Wednesday, February 7, 2024

IWSG and Library read... Batter Royale by Leisl Adams

It's IWSG time! For those of you who don't know what that means, the IWSG is a writers' group (founded by the amazing Alex J Cavanaugh), which meets the first Wednesday of every month. Writers, authors, and friends exchange thoughts, offer encouragement, get tips, and give advice. There's so much more to this group, too, since it has blossomed and bloomed over the years. 

This month, I'd especially like to thank the co-hosts: Janet Alcorn, SE White, Victoria Marie Lees, and Cathrina Constantine!

There is a monthly question, but I'm going to hit something a little more personal on my writing journey, today...something which has been making writing very difficult for me the last years (and I don't mean time, although that's a huge issue).

I've been struggling with the overwhelming number of books on the market—present and past—and fight whispers which question the value of writing.  So many tales are thrown into the sea of words to simply drown among them. 

Around the same time I was editing Music Boxes with my publisher, I volunteered at the bi-annual (now tri-annual) used book sale to raise funds for the local library. While this was a fun experience, which I did for several years, it also overwhelmed. While our town has around 5000 residents, the amount of books at this sale is insane. We had 50 or more tables stacked as full as we could get them and boxes stacked underneath too. Even then, we didn't come close to having enough room to put out all the used books we'd get in. That was with us sorting through and tossing many away. (We definitely live in a town of book lovers.) Afterwards, a truck load was taken to the recycling center.

But seeing these mountains and mountains of unloved books wormed into me in an unexpected way and has made me wonder if writing isn't a waste of time. I'm not talking about becoming a successful author or basking in a huge income or anything like that. My thoughts circle around whether or not the time writing should be used in a different way (make the world a better place direction)...whether or not its a pursuit of self-indulgence...whether those words mean anything, really.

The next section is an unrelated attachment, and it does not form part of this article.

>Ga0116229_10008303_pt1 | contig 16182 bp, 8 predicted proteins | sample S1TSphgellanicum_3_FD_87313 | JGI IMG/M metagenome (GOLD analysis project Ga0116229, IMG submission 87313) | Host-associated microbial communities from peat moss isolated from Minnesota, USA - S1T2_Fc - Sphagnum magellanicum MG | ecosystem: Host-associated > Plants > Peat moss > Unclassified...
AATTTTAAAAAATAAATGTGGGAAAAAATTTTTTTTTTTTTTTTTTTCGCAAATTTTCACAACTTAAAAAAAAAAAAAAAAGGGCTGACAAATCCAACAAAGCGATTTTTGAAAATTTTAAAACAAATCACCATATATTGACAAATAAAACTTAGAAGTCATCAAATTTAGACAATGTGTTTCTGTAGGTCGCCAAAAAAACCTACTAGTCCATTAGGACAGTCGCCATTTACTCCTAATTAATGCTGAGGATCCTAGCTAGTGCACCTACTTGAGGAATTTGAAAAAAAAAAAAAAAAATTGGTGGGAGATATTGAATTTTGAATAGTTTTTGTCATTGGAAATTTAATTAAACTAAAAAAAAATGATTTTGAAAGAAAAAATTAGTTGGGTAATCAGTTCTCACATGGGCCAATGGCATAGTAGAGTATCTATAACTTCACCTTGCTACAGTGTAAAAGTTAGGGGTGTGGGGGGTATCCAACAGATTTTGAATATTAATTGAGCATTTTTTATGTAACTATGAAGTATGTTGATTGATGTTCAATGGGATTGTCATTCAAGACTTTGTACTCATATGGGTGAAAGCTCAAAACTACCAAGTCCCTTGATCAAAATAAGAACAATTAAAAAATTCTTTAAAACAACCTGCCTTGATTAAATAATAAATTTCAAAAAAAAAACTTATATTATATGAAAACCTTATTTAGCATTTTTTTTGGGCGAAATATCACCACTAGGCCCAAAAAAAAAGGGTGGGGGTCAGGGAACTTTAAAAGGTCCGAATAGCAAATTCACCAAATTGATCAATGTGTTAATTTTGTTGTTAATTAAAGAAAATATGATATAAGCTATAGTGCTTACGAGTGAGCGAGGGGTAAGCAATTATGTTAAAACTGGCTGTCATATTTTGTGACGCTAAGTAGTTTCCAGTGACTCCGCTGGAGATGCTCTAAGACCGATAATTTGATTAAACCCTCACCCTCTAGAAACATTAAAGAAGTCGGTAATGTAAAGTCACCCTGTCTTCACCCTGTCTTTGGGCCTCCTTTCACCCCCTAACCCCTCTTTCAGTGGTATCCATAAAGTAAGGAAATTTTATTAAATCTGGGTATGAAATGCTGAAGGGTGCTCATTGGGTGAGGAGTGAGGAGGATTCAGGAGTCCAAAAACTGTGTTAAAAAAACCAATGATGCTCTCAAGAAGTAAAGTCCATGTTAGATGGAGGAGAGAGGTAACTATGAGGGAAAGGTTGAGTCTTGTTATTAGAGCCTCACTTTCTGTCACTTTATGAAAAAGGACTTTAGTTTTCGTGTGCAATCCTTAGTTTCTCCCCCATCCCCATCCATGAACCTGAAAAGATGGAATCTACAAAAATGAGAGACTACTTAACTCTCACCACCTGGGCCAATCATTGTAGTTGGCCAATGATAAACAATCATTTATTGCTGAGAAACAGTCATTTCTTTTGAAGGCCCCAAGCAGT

Sounds a bit depressing and heavy, but these aren't overwhelming thoughts, either. Just enough to make writing difficult. I am aware that writing has and will continue to change the world, and even if one person is influenced by or connects with words in a way which helps them, all was worth it. Still, this little monster has spiked in deep with barbed thorns and is causing all sorts of issues. Especially since he teams up with my very vicious inner-editor ghoul.

Of course, none of these writing monsters keep the story ideas from coming. Those bunnies love to multiply and bounce around. But getting these stories onto paper has become a huge battle. I'm still writing (I'm going to have a brain full of bunny fluff if I don't), but it's making the process so much more painstakingly slow than it needs to be.

What about you? How's your writing going? Any tricks to keep these little monsters away? 


I have another read today which nods at the upcoming Valentine wonderfulness. Today's read is one I picked up through our local library (Libby connection) and is another graphic novel. I have a weakness for sweet treats and will probably be hitting the kitchen after reading this to stir up my own. 

This one came out in 2022.

by Leisl Adams
Harry N Abrams
YA Romance   /   Graphic Novel
240 pages

In Leisl Adams’s fun debut graphic novel, Batter Royale , a talented young chef is selected to participate in a baking reality show and finds herself mixed up in spicy competition, bitter rivalry, and sweet romance.